Reception booklet LC BME 2014/15
Transcript of Reception booklet LC BME 2014/15
Content 3) LC BME 4) Hungary 5) Budapest 12) Countryside 16) Hungarian Cuisine 18) Public transportation 20) Telephone 20) Money and Banks 21) Time zone and Climate 21) Electricity 21)Greetings 22) Vocabulary
The Local Committee of BME was founded in 2007 in the Budapest University of Techonology and Economics, one ofthe most prestigious universities in the country. Since that time our LC has developed a lot and reached significant growth in memberhsip and also in all of the AIESEC programs. We are committed to ensure the satisfaction of our stakeholders and provide a life-changing experience while we are alway striving to be better and get closer to our vision: Peace and Fulfillment of Humankind’s Potential This is who we are and we are Growing to Infinity!
Hungary Hungary (Magyarország):
o A country in Central Europe
o Founded in 895
o 2000 year old Roman ruins and 400 year old Turkish
o Hundreds of therapeutic mineral springs
o The official language is Hungarian
o The major rivers in the country are the Danube and the Tisza which divide Hungary into 3 parts.
Hungary is bordered by 7 countries:
Budapest „The pearl of Danube”
The city is divided into two parts, the hilly side of Buda on the western bank and the flat plain of Pest on the eastern bank of the river Danube. These two parts of the city were once separate towns and were merged together with Ancient Buda (Óbuda) only in 1873.
Buda Castle The name Buda Castle covers more than a castle or the Royal Palace in the capital city; it extends to the historical quarter full of sites. On bright spring days people invite friends for a "walk in the Castle", i.e. to wander around the Castle Hill quarter. The most exciting way of getting to the Castle is by taking the funicular, a little cable car up the Castle Hill. The Royal Palace is situated on the southern part of Castle Hill. The medieval palace that stood here was destroyed during the battles against Turkish invaders, leaving only the fortified walls as a memento. The site was then filled in to lay the foundations of the new grandiose Baroque palace started by Maria-Theresa and expanded on Hungarian initiative in the 19th century. The Palace itself was gutted during the Second World War. Unfortunately there is no place in the Palace today that would allow the visitor a glimpse of the lavish suites and interiors of past royals. Today, it functions as home to important cultural institutions and museums.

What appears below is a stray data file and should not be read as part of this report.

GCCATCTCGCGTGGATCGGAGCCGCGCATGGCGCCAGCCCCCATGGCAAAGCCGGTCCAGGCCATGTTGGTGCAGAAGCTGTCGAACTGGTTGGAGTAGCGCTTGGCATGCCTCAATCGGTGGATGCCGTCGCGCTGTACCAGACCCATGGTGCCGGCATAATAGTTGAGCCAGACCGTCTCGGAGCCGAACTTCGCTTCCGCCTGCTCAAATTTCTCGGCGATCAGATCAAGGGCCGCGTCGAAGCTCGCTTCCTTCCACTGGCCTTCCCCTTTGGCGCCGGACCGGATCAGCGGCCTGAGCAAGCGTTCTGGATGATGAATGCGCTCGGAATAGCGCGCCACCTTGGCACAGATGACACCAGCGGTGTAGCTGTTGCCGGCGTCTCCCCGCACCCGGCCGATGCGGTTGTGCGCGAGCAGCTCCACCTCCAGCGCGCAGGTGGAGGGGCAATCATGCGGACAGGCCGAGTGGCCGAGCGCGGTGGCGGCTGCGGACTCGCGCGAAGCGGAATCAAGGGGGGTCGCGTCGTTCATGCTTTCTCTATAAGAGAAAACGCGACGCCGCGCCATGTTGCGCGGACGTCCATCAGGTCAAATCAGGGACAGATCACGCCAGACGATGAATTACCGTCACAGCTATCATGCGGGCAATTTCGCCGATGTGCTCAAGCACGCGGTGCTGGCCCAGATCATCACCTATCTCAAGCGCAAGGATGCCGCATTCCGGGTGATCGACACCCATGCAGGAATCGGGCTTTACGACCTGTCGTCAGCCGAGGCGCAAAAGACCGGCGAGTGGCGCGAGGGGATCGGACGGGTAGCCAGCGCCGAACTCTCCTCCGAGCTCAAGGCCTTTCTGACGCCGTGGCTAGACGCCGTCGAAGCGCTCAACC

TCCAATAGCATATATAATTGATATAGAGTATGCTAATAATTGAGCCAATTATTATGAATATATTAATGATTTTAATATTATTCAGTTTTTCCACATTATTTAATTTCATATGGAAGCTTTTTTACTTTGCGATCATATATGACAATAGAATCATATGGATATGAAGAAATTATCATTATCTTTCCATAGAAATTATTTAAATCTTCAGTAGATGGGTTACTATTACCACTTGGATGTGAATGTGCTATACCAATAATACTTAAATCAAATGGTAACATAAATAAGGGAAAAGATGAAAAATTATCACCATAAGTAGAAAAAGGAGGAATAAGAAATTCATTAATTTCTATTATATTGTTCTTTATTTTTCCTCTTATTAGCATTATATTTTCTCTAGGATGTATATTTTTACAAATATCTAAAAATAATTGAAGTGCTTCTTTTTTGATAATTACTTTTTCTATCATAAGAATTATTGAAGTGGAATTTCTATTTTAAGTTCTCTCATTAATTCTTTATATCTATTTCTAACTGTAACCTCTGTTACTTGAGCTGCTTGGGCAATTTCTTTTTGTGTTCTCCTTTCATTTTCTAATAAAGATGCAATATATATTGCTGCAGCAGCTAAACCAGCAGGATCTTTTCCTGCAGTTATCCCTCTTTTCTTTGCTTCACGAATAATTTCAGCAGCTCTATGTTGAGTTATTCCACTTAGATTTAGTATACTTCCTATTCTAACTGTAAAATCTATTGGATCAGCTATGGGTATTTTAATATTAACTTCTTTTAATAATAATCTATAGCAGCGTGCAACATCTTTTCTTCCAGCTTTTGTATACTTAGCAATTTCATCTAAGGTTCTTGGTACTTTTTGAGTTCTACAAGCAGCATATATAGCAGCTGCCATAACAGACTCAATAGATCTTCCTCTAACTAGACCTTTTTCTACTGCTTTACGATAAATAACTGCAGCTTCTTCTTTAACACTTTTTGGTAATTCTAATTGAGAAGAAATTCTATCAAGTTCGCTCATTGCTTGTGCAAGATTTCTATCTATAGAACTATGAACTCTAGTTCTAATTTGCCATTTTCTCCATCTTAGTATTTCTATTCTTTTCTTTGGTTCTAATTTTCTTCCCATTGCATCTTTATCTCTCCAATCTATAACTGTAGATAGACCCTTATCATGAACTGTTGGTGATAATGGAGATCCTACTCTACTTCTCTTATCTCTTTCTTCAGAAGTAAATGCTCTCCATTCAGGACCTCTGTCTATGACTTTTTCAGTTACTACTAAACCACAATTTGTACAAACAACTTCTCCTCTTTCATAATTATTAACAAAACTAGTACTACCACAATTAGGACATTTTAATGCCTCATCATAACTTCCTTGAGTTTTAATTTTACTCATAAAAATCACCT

Bordered by the Small Boulevard (Kiskörút: Károly körút, Múzeum körút) and the river Danube, the city centre is located where the medieval town of Pest used to be; however, it reflects the atmosphere of the turn-of-the-century metropolis. The city centre encompasses Vörösmarty Square, the Municipal Concert Hall, the Inner City Parish Church and Ferenciek Square. Walking through the Danube Esplanade you can see a beautiful view of Buda side with Gellért Hill, the Castle Area and the Chain Bridge. It’s especially beautiful at night when the whole Buda side is lightened.
The Fishermen’s Bastion
It was completed in 1902 on the site of a former fish market - this is where the name comes from. It has never served a defensive purpose: it is an excellent lookout place. The floodlit row of bastions offers a panoramic view onto the other bank of the Danube. The cityscape opening up from there has been part of UNESCO's World Heritage since 1988.
The Matthias church
It bears the name of its biggest Maecenas, King Matthias, who married twice in this shrine. The cathedral is almost as old as the Royal Palace and has been the venue of several coronation ceremonies. Every king and époque left its mark on the building until the Turks occupied Buda in 1541 and converted the temple into a mosque, whitewashing - and thus preserving - its medieval frescos. The Matthias Church gained its current form at the turn of the 19th and 20th century when a lot of smaller buildings attached to it earlier were pulled down and the church was reconstructed in characteristic neo-Gothic style. In addition to the usual biblical scenes, its frescos tell of the most important events in Hungary's history. The magnificent acoustics make it a popular concert venue.
It was the first bridge over the Danube in the country. Budapest owes its construction to Count István Széchenyi who had to wait a week before he could cross the river to bury his father. That was when he decided to build a permanent crossing for the city. Architect William Clark and namesake Adam Clark supervised construction works; the bridge was finally completed in 1849. It has since rightly became a symbol of Budapest city, a magnificent sight when illuminated at night.